Strangely, it was Federer rather than Zverev who showed more frustration in the third set. After missing a shot, Federer angrily swatted at a ball that (accidentally) went sailing in the direction of the crowd. The gesture earned him a rare point penalty from chair umpire Nacho Forcadell, but Federer refused to take it lying down. He launched into a heated argument with Forcadell that lasted well over a minute and whipped the crowd into a frenzy — all while Zverev looked like a picture of calm at the other end.
— Tennis TV (@TennisTV) October 11, 2019
That calmness was a feature of Zverev’s tennis throughout the match. The popular opinion about the German has always been that he needs to play aggressively in order to maximise the returns from his natural gifts (most importantly his height). And in his earlier wins over Federer — most notably the one at the 2018 ATP Finals — Zverev had indeed taken the game to the Swiss by going for his shots at the first opportunity.
But in Shanghai, Zverev played a lot more like he is accustomed to. He was patient at the baseline, and focussed on the weight of shot rather than painting the lines. The forehand was consistently deep even if it didn’t always have a lot of pace, while the backhand was effortlessly forceful as always. And when Federer made the mistake of coming to the net on anything less than a sizzling approach shot, Zverev made him pay.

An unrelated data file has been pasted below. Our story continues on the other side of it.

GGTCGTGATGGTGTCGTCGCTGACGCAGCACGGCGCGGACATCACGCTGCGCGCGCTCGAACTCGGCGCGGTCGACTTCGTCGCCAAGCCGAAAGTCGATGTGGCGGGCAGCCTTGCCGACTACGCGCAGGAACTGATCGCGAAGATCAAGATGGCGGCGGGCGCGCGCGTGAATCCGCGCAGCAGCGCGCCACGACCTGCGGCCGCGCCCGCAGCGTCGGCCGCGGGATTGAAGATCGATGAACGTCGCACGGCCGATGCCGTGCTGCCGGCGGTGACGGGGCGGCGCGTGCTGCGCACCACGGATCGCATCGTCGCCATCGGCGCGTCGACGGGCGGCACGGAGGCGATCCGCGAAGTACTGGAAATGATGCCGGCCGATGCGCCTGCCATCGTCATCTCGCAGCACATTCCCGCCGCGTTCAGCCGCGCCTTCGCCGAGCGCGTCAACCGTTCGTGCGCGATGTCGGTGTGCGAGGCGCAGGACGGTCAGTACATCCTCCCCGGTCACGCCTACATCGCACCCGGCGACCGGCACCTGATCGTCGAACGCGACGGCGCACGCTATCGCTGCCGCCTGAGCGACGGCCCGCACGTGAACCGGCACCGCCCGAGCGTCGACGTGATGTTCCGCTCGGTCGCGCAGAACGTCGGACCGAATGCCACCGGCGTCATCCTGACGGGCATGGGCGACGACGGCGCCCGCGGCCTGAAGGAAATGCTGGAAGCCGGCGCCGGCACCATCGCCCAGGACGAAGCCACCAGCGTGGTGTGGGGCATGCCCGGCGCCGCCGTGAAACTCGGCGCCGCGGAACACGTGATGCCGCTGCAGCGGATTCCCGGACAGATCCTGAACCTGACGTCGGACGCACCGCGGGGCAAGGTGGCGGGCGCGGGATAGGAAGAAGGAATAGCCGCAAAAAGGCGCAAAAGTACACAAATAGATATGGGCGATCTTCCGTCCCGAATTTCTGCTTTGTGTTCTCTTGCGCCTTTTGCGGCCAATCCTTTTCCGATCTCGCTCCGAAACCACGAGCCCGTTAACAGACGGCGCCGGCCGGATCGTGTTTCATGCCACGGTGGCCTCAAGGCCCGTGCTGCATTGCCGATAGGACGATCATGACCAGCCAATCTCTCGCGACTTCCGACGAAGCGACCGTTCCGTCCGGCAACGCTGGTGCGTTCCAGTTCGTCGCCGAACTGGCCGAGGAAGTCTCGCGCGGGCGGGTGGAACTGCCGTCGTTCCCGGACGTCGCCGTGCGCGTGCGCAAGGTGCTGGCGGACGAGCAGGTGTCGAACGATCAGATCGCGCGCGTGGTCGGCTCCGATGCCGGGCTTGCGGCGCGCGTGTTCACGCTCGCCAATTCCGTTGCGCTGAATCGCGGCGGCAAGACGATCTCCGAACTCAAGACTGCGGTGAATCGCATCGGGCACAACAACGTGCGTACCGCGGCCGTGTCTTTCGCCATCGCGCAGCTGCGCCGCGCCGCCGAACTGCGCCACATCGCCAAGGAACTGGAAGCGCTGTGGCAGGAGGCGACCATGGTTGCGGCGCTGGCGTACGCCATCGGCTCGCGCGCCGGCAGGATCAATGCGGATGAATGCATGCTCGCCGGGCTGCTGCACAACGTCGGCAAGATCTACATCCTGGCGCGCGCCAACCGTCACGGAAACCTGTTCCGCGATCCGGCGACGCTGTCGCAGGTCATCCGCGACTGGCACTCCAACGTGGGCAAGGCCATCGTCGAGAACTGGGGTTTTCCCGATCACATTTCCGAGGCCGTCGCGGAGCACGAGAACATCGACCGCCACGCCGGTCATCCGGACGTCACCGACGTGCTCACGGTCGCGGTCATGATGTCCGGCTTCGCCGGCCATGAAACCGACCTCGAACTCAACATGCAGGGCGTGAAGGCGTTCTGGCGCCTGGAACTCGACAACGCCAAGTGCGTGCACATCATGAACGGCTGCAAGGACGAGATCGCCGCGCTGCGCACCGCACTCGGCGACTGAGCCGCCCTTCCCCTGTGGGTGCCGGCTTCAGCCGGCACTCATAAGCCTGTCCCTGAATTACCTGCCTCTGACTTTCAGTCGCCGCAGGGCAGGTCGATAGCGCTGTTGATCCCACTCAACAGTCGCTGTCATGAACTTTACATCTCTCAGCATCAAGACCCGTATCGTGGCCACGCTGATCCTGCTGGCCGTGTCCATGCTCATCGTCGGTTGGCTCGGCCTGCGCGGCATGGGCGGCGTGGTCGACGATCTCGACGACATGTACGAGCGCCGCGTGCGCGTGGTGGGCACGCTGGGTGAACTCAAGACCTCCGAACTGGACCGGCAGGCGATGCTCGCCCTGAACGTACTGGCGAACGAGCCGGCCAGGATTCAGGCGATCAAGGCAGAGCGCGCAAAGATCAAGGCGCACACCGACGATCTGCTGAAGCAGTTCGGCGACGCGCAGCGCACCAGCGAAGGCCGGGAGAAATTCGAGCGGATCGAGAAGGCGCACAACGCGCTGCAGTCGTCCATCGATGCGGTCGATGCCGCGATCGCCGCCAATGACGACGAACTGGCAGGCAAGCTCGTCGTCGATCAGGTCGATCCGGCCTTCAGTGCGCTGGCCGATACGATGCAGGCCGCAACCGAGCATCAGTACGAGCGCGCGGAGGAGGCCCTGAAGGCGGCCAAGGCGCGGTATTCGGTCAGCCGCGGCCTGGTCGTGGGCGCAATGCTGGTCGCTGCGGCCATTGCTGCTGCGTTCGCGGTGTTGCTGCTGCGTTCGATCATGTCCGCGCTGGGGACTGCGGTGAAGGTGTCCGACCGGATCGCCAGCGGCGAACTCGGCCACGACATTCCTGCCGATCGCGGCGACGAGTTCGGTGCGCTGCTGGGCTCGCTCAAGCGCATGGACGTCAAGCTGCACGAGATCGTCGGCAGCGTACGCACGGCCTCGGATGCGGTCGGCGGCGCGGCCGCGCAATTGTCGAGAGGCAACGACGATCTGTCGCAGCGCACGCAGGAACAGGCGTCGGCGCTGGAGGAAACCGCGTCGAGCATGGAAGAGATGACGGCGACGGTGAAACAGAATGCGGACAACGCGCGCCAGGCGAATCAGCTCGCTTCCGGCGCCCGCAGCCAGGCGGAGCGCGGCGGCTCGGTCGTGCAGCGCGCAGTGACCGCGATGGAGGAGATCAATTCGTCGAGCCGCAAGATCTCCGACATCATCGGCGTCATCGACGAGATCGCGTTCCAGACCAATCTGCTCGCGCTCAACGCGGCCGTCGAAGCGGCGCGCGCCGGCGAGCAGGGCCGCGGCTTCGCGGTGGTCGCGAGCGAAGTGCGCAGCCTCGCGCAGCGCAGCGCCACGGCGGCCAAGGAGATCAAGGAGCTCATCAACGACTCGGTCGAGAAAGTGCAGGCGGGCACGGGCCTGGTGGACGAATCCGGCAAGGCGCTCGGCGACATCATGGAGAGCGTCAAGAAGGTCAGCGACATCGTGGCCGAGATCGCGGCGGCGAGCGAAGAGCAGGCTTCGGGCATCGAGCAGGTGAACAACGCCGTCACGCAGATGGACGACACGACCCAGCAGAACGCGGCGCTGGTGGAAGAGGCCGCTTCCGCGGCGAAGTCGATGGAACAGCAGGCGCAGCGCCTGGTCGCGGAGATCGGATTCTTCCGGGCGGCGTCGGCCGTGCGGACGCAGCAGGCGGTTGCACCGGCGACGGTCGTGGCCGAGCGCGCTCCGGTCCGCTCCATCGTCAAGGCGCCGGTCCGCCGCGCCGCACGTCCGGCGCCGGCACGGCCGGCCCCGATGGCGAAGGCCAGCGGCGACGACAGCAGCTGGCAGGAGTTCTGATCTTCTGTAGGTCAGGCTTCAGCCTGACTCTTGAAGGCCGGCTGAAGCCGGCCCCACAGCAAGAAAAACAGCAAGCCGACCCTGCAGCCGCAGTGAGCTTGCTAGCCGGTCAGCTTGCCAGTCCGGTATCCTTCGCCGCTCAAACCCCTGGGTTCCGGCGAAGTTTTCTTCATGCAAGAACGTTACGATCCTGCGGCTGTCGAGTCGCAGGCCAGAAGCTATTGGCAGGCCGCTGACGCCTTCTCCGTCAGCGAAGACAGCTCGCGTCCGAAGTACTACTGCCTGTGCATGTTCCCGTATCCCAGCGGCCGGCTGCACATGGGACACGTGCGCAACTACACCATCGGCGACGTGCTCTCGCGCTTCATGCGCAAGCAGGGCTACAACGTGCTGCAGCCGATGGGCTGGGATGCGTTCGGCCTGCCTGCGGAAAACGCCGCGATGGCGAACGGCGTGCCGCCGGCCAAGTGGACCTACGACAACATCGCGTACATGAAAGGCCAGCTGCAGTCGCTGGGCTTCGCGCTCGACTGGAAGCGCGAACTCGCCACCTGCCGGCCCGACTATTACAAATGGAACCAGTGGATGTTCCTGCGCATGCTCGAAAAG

Federer was a surprisingly poor 19 out of 40 on net points for the night, and a lot of it had to do with the 22-year-old’s nearly flawless passing.
None of this would have been enough if Zverev’s serving struggles of recent times had shown up, but fortunately for him, they never did. Zverev had a surreal 89 percent first serve percentage in the first set and 84 percent in the third (he was 78 percent for the contest overall), winning 77 percent of those points. Most importantly, he made just one double fault all match.
In effect, Zverev played like how a torch-bearer of the sport’s evolution should: Rallying with depth and consistency, using his long limbs to redirect wide balls, and pulling the trigger efficiently when needed. Zverev showed in this match that his high base level of play is enough to go toe-to-toe with the world’s best as long as he doesn’t drop his forehand short, and that his serve is as much of a bailout weapon as any 6’6” player’s serve should be.